Dr Christopher Coenen, Karlsruhe Institute of Technology

Feedback and discussion

The presentations were followed by lively discussion including questions from the audience. The questions focused around certain points, especially the difficulties encountered when attempting to define a CSO and in which fields CSO involvement can be most beneficial. Regarding the confusion over what constitutes a CSO, some members of the audience were unsure as to whether or not organisations that they work with are considered a CSO. While a broader definition of ‘civil society organisation’ is widely accepted, some participants suggested that this more open-minded approach could detract from the meaningfulness of the findings of the CONSIDER project.

Dr. Stefan Boeschen, Karlsruhe Institute of Technology

In addition, participants also pointed out that a distinction is often only made between CSOs and research institutes (i.e. non-governmental vs government affiliated), which does not acknowledge the full breadth of organisations currently involved in research.

Other audience members remained unconvinced of the benefits of involving a CSO. For example, one member said he did not agree with working with a CSO ‘for the sake of it’, even though the Seventh Framework Programme (FP7) is encouraging and looking for synergies between different stakeholders in project proposals. This suggests that some project coordinators might approach CSOs only because of the monetary advantages of this course; for instance some grants are available only to projects where one partner is a CSO. What researchers may not initially realise, however, is that the partnership may bring long-term benefits to both parties; this comes back to Dr Leichteris’s idea about positive, long-term relationships.

The issue regarding the usefulness of CSO collaboration within specific fields was also raised by the workshop participants. Many audience members agreed, for example, that CSOs do not have a relevant contribution to make to fields such as synthetic biology. A further point was that, when looking beyond the scientific and technological communities, it is important that the position of end-users is considered. In some cases this might be an opportunity for CSOs to get involved; in others, public sector organisations or profit-making organisations might make better partners.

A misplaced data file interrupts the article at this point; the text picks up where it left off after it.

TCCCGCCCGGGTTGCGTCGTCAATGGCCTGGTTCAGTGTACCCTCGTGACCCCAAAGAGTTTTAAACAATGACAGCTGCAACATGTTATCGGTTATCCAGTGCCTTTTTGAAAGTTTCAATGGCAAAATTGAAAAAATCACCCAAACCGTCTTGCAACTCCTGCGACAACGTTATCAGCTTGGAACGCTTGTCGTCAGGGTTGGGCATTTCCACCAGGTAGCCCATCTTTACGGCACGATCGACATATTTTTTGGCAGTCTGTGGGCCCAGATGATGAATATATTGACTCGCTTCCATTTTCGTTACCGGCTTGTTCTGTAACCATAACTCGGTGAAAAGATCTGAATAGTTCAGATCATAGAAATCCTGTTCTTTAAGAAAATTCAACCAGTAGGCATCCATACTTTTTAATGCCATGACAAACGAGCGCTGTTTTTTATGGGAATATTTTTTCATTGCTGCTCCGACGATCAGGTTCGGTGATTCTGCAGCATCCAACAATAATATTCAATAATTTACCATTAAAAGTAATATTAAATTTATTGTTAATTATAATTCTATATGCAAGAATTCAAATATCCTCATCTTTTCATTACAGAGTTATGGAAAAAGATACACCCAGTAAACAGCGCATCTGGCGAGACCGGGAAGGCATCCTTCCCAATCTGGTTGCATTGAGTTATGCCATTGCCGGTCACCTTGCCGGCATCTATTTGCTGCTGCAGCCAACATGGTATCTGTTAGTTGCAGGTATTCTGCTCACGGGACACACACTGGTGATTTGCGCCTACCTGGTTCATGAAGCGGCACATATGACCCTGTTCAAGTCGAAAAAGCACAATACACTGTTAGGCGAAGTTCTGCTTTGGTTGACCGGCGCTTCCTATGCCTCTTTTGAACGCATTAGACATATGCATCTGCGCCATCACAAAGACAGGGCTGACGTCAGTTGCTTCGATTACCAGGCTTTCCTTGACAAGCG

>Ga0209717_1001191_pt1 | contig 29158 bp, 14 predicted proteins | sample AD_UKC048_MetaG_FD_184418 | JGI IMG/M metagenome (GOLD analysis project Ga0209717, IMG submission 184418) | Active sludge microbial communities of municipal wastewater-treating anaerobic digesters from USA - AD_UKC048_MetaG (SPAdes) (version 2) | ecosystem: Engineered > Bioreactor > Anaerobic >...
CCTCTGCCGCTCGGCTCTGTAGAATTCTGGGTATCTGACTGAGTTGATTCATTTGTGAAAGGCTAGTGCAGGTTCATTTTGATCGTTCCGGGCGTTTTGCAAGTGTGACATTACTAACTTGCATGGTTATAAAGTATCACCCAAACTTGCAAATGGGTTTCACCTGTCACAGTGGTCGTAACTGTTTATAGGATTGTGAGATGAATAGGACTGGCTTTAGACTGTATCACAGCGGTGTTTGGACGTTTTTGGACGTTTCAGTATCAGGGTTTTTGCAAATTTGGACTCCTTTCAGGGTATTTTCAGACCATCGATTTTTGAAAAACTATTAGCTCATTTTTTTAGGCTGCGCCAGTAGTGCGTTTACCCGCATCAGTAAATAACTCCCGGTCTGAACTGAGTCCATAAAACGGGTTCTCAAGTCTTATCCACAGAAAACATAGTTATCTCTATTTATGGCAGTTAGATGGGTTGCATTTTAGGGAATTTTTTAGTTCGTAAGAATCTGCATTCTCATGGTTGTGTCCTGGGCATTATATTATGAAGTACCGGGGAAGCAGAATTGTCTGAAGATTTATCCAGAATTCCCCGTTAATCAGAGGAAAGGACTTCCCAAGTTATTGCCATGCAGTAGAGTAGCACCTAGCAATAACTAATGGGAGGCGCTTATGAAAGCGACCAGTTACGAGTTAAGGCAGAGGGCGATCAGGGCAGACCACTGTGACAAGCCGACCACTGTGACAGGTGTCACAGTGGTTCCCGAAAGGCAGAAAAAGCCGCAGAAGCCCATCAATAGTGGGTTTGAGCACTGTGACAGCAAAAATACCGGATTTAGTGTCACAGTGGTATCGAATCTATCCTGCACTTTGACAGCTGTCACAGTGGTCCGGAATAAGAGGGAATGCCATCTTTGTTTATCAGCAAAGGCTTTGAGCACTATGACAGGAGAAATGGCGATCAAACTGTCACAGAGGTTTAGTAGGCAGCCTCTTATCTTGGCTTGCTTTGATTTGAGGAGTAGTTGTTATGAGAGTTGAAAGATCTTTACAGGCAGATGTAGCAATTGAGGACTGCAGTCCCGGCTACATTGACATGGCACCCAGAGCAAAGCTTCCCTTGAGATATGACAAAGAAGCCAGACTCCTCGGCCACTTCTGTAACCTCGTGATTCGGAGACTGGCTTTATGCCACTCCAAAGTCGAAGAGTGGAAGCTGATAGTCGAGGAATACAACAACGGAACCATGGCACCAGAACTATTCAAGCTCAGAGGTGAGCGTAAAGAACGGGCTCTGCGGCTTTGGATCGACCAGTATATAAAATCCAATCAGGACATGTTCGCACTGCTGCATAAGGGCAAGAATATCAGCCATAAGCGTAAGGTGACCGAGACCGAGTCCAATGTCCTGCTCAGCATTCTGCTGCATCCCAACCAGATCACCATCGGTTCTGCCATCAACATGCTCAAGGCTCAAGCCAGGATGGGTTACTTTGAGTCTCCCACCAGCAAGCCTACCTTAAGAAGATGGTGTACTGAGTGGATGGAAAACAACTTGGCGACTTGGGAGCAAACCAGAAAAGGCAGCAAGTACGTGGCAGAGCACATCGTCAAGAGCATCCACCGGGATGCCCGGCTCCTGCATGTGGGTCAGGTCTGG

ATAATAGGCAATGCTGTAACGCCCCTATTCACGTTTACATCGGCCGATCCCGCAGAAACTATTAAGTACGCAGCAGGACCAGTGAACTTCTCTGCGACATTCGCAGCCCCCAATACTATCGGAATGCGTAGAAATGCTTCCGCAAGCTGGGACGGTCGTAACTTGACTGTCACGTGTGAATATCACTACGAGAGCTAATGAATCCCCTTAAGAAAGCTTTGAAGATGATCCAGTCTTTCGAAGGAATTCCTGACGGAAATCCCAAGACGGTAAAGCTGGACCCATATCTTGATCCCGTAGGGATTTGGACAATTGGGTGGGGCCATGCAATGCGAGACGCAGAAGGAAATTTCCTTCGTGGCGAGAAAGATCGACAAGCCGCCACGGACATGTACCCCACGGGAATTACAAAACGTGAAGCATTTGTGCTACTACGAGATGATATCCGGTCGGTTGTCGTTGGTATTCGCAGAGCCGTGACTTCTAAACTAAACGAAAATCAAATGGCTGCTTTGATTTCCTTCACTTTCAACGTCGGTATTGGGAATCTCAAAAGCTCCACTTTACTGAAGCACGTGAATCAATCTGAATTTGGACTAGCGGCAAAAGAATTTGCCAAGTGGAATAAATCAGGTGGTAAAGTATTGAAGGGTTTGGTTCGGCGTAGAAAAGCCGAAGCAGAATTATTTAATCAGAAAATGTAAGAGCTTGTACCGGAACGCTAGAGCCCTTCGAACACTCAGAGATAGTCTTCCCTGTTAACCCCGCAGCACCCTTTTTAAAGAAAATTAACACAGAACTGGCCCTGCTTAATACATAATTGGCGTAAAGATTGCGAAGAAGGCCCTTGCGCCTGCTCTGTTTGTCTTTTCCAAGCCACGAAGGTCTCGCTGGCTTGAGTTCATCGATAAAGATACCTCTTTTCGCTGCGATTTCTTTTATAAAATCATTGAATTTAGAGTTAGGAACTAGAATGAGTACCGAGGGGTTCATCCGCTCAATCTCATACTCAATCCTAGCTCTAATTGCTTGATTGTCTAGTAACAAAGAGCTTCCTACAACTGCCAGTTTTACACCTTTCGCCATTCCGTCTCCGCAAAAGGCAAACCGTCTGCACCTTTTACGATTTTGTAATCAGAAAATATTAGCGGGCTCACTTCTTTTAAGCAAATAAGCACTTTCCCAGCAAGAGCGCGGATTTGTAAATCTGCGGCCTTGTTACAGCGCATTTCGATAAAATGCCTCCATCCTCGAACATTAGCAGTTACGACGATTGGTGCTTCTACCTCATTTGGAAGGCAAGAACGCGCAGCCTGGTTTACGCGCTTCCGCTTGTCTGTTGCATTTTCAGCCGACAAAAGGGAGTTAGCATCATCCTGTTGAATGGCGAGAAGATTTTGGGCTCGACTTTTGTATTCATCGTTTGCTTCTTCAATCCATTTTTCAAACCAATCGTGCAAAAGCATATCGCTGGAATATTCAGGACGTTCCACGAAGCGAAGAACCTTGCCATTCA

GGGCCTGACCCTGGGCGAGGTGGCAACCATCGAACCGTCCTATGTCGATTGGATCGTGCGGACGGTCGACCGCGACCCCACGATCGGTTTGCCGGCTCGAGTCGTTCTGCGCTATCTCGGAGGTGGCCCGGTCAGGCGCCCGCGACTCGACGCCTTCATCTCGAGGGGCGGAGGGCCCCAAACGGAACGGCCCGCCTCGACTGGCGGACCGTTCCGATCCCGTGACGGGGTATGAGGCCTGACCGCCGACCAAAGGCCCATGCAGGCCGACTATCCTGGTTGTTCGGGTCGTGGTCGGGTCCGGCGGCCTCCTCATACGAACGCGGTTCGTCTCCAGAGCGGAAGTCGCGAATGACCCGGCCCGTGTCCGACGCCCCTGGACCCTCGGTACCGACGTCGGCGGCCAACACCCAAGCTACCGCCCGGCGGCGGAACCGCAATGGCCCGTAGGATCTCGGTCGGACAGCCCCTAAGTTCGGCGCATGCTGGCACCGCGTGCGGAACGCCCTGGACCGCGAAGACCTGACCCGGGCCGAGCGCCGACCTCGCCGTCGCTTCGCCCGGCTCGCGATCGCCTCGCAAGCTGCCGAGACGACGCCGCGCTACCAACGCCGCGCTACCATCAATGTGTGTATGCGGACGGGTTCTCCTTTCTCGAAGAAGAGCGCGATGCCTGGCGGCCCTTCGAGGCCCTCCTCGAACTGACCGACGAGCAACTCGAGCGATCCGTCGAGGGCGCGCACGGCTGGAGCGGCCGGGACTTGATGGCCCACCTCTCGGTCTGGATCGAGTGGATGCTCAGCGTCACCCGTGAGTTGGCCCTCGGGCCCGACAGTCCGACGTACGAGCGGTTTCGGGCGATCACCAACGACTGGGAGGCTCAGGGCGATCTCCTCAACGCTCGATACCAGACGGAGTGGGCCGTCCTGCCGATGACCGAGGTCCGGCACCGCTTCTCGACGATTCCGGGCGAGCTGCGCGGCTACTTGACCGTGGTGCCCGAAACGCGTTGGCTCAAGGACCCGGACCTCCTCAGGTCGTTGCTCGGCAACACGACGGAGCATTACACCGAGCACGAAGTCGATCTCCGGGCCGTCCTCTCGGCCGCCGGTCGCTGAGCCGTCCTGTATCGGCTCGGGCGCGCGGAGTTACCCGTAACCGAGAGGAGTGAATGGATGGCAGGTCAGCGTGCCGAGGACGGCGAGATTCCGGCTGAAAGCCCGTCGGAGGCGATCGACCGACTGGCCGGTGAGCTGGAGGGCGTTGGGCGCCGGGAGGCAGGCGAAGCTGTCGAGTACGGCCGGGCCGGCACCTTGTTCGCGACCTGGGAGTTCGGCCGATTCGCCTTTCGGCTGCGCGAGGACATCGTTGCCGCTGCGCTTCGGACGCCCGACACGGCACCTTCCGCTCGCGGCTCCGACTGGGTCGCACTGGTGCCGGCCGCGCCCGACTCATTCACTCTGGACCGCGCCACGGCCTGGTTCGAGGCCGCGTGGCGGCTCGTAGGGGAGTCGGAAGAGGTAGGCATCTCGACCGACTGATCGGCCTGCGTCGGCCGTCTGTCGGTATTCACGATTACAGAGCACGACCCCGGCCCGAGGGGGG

Interesting points were also raised on the subject of deterrents to CSO participation in research from a CSO point of view. The limited capacity of CSOs was amongst the reasons cited for the restricted involvement of these organisations in research as well as the CSOs’ fear that involvement in research projects could influence their neutrality.

The workshop provided recommendations for the CONSIDER project and highlighted a number of key questions that would need to be taken into account by the consortium during the course of the project. These included the definition of CSOs and how organisations define themselves, as well as the project’s definition of research governance (participants questioned whether the focus is on research governance or rather the idea of collaboration between CSOs and researchers). The event also reaffirmed some of the internal conclusions of the CONSIDER consortium, such as the importance of the funding conditions and field of research.